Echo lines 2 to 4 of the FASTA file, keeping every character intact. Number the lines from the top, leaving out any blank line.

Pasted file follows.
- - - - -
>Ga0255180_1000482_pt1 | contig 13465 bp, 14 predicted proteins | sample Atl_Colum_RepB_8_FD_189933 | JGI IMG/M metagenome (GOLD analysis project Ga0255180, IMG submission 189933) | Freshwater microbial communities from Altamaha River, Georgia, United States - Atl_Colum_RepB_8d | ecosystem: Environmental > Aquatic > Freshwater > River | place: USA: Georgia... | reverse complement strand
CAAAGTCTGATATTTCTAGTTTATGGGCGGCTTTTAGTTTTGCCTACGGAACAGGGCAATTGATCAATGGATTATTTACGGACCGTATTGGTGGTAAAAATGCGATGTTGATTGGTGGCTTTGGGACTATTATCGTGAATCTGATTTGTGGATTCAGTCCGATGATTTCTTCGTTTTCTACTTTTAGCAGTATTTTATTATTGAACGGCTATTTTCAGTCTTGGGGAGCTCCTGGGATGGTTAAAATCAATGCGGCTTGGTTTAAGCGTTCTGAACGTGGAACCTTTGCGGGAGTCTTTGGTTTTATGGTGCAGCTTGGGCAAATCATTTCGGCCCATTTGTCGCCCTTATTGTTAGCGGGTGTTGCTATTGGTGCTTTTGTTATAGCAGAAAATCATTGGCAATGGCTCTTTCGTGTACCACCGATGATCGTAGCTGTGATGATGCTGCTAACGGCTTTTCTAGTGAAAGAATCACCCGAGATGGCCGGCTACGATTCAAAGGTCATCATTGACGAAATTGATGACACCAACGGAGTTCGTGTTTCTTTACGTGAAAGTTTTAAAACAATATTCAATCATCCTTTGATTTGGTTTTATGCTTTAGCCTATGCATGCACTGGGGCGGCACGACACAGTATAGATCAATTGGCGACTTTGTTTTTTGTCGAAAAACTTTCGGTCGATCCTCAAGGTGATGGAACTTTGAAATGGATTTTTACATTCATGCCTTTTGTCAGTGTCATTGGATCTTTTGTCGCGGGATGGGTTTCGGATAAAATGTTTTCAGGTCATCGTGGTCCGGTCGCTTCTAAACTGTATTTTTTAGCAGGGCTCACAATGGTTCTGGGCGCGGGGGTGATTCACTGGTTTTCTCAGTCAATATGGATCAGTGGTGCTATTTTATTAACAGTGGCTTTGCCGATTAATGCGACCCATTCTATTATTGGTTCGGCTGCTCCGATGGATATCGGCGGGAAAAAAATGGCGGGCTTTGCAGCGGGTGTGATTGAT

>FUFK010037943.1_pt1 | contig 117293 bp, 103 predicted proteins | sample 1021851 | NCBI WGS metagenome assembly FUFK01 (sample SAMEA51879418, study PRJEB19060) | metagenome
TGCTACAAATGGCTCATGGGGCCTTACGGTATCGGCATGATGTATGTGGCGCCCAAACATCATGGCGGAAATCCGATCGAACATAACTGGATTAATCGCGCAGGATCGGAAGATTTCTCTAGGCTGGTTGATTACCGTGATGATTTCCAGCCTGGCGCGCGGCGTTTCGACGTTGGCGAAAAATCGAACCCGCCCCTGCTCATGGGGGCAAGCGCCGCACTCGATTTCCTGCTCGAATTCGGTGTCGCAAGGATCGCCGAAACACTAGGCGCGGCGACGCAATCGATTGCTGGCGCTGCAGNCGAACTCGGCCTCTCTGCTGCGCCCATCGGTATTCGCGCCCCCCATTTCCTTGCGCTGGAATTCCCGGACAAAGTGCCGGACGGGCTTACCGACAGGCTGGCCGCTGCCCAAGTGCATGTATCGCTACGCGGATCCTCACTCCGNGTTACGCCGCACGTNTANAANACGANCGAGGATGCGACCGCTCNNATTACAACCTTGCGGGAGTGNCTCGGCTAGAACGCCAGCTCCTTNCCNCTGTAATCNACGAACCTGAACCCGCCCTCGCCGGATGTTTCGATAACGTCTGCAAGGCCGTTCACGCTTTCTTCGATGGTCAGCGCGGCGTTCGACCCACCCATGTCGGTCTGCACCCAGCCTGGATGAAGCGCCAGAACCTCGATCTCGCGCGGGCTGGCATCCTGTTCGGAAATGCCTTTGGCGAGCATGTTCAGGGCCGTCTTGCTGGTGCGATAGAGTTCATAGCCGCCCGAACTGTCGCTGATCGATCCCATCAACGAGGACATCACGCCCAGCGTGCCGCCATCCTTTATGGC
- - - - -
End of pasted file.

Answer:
CAAAGTCTGATATTTCTAGTTTATGGGCGGCTTTTAGTTTTGCCTACGGAACAGGGCAATTGATCAATGGATTATTTACGGACCGTATTGGTGGTAAAAATGCGATGTTGATTGGTGGCTTTGGGACTATTATCGTGAATCTGATTTGTGGATTCAGTCCGATGATTTCTTCGTTTTCTACTTTTAGCAGTATTTTATTATTGAACGGCTATTTTCAGTCTTGGGGAGCTCCTGGGATGGTTAAAATCAATGCGGCTTGGTTTAAGCGTTCTGAACGTGGAACCTTTGCGGGAGTCTTTGGTTTTATGGTGCAGCTTGGGCAAATCATTTCGGCCCATTTGTCGCCCTTATTGTTAGCGGGTGTTGCTATTGGTGCTTTTGTTATAGCAGAAAATCATTGGCAATGGCTCTTTCGTGTACCACCGATGATCGTAGCTGTGATGATGCTGCTAACGGCTTTTCTAGTGAAAGAATCACCCGAGATGGCCGGCTACGATTCAAAGGTCATCATTGACGAAATTGATGACACCAACGGAGTTCGTGTTTCTTTACGTGAAAGTTTTAAAACAATATTCAATCATCCTTTGATTTGGTTTTATGCTTTAGCCTATGCATGCACTGGGGCGGCACGACACAGTATAGATCAATTGGCGACTTTGTTTTTTGTCGAAAAACTTTCGGTCGATCCTCAAGGTGATGGAACTTTGAAATGGATTTTTACATTCATGCCTTTTGTCAGTGTCATTGGATCTTTTGTCGCGGGATGGGTTTCGGATAAAATGTTTTCAGGTCATCGTGGTCCGGTCGCTTCTAAACTGTATTTTTTAGCAGGGCTCACAATGGTTCTGGGCGCGGGGGTGATTCACTGGTTTTCTCAGTCAATATGGATCAGTGGTGCTATTTTATTAACAGTGGCTTTGCCGATTAATGCGACCCATTCTATTATTGGTTCGGCTGCTCCGATGGATATCGGCGGGAAAAAAATGGCGGGCTTTGCAGCGGGTGTGATTGAT

>FUFK010037943.1_pt1 | contig 117293 bp, 103 predicted proteins | sample 1021851 | NCBI WGS metagenome assembly FUFK01 (sample SAMEA51879418, study PRJEB19060) | metagenome
TGCTACAAATGGCTCATGGGGCCTTACGGTATCGGCATGATGTATGTGGCGCCCAAACATCATGGCGGAAATCCGATCGAACATAACTGGATTAATCGCGCAGGATCGGAAGATTTCTCTAGGCTGGTTGATTACCGTGATGATTTCCAGCCTGGCGCGCGGCGTTTCGACGTTGGCGAAAAATCGAACCCGCCCCTGCTCATGGGGGCAAGCGCCGCACTCGATTTCCTGCTCGAATTCGGTGTCGCAAGGATCGCCGAAACACTAGGCGCGGCGACGCAATCGATTGCTGGCGCTGCAGNCGAACTCGGCCTCTCTGCTGCGCCCATCGGTATTCGCGCCCCCCATTTCCTTGCGCTGGAATTCCCGGACAAAGTGCCGGACGGGCTTACCGACAGGCTGGCCGCTGCCCAAGTGCATGTATCGCTACGCGGATCCTCACTCCGNGTTACGCCGCACGTNTANAANACGANCGAGGATGCGACCGCTCNNATTACAACCTTGCGGGAGTGNCTCGGCTAGAACGCCAGCTCCTTNCCNCTGTAATCNACGAACCTGAACCCGCCCTCGCCGGATGTTTCGATAACGTCTGCAAGGCCGTTCACGCTTTCTTCGATGGTCAGCGCGGCGTTCGACCCACCCATGTCGGTCTGCACCCAGCCTGGATGAAGCGCCAGAACCTCGATCTCGCGCGGGCTGGCATCCTGTTCGGAAATGCCTTTGGCGAGCATGTTCAGGGCCGTCTTGCTGGTGCGATAGAGTTCATAGCCGCCCGAACTGTCGCTGATCGATCCCATCAACGAGGACATCACGCCCAGCGTGCCGCCATCCTTTATGGC